Cascais and Estoril, side by side and connected by a seafront promenade, are the two main resorts on the Lisbon Coast.
Estoril, with its plush villas and Belle Époque casino, is the more traditional of the two, while lively Cascais still retains some of its character as a traditional fishing town. Just sixteen miles from Lisbon, this part of the coast is a great base for exploring the capital and attractions further afield such as Fatima, Tomar and Obidos.
- 7 nights hb Monte Estoril
- Excursion to Lisbon
- Excursion to Obidos and Mafra
- Excursion to Fatima, Batalha and Tomar
Subject to availability, single supplements may apply
Day One: Flight to Lisbon. Thirty-minute transfer to your hotel in Monte Estoril for 7 nights’ half-board accommodation.
Days Two to Seven: Your hotel is in Monte Estoril between Estoril and Cascais, a 25-minute walk from the centre of either or you can take the frequent local bus. There are plenty of shops and cafes close by, as is Monte Estoril train station from where there is a regular service to Lisbon. There are three included excursions during your stay.
Lisbon: Everywhere you go in Lisbon you will find evidence of the city’s historic links with the Age of Discovery from where intrepid explorers opened up the sea-trading routes to India, Brazil, China and Japan in the 15th century. Today, the city is a mix of old quarters such as the Alfama, a maze of steep cobbled streets, the wide avenues leading to the 18th century Rossio square and modern developments with fine shops. This is a half day trip by coach but you can stay on in Lisbon and take the train back to your hotel.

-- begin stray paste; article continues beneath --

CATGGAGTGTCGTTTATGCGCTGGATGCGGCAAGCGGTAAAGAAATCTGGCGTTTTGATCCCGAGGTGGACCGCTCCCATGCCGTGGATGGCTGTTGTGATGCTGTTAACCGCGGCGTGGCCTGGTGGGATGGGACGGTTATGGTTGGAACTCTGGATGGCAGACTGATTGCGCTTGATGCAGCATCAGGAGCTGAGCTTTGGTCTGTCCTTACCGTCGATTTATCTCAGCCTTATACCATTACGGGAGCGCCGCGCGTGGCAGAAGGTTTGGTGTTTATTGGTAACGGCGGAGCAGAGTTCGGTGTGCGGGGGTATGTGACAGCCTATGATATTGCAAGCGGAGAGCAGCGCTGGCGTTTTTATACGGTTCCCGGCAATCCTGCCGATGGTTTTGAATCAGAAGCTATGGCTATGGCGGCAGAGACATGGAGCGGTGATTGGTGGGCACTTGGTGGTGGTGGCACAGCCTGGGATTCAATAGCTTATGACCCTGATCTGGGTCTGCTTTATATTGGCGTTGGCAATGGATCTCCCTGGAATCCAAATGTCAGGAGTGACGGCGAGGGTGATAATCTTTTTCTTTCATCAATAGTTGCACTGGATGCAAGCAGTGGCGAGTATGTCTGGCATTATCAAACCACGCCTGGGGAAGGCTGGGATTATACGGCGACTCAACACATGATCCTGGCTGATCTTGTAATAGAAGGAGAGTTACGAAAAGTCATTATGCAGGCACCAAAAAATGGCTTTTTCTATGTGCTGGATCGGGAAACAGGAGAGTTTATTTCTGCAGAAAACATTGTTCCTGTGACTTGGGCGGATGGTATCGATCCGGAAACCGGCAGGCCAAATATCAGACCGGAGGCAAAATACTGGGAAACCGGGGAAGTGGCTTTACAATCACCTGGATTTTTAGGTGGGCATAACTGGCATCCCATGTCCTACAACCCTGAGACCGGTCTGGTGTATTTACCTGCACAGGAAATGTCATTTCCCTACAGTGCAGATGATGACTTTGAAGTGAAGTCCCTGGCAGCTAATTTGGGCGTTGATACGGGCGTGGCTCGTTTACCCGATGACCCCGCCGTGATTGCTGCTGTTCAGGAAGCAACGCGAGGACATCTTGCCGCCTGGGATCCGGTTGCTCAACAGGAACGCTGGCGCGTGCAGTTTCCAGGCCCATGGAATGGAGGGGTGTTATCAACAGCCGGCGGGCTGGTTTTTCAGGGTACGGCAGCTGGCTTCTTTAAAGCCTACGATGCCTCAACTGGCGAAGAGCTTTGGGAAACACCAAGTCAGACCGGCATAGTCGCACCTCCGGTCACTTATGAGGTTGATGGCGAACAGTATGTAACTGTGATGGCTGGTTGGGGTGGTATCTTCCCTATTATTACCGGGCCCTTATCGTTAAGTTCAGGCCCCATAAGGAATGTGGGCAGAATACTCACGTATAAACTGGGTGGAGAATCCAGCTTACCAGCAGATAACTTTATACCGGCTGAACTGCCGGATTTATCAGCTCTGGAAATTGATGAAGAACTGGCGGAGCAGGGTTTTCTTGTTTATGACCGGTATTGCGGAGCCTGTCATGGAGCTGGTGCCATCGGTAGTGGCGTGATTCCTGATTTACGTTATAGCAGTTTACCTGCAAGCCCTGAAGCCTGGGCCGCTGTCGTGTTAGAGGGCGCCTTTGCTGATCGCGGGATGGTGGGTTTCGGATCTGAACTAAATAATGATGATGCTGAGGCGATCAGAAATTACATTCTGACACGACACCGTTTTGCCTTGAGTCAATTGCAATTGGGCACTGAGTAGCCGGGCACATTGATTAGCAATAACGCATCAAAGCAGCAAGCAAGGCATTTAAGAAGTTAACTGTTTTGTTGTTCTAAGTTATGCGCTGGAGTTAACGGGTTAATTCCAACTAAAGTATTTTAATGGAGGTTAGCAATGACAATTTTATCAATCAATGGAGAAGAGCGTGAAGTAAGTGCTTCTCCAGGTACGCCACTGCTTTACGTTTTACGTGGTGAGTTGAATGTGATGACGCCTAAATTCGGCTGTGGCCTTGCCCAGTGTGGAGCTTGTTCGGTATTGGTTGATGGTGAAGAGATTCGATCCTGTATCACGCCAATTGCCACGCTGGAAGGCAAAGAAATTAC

Mafra and Obidos: Mafra’s grandiose palace-monastery was commissioned by King Joao V in 1717 to celebrate the birth of his first child and has 5000 doorways, 2500 windows, 880 rooms, 154 grand staircases, 29 courtyards and 330 monk’s cells. The two bell towers together house over 100 bells (the largest collection in the world), still played every Sunday and audible across a distance of 15 miles. In pretty little Obidos you have free time to walk the perfectly preserved walls that surround cobbled streets, whitewashed houses, and ancient terracotta roofs. Above the town is a picture-book 13th-century castle which has been converted into a pousada. 130 miles.
Fatima, Batalha and Tomar: The pilgrimage site of Fatima caught the media attention in 1917 with the first appearance of Our Lady of Fatima to three shepherd children in Irene´s Cove where currently the Chapel of the Apparitions is located. The apparitions took place every 13th day from May until October. From here you continue toBatalha which owes its origin to the building of the Battle Abbey after the battle of Aljubarrota in 1385 between Portuguese and Spanish armies. In thanks to the Virgin Mary for the victory over the Castilians, Joao I ordered the construction of the Monastery which is one of the most significant buildings of the Portuguese Gothic and Manuelinestyle. The next stop is the Templar city of Tomar. The city was taken from the Moors in the middle of the 12th century and donated to theKnights Templar. In 1160 Dom Gualdim Pais, Great Master of the order, began construction of the Castle and Monastery that would come to be the headquarters of the Templars in Portugal. The stunning Convent of Christ dates from 1162 and dominates the attractive town below.During the reign of Prince Henry the Navigator, the cloisters between the Great Cloister and the fortress of the Knights Templar were built. 237 miles today.
There will also be an optional excursion to Sintra. The whole town is a UNESCO World Heritage site on account of its 19th-century Romantic architecture. Upon arrival, you first visit Sintra National Palace, also known as Palacio da Vila, famous for its magnificent painted ceilings. The palace is the only survivor of the country’s Royal Halls, dating from the Middle Ages. One of the palace highlights is its kitchen complete with huge 110 feet high conical chimneys.
Day Eight: Departure for the airport and your flight home.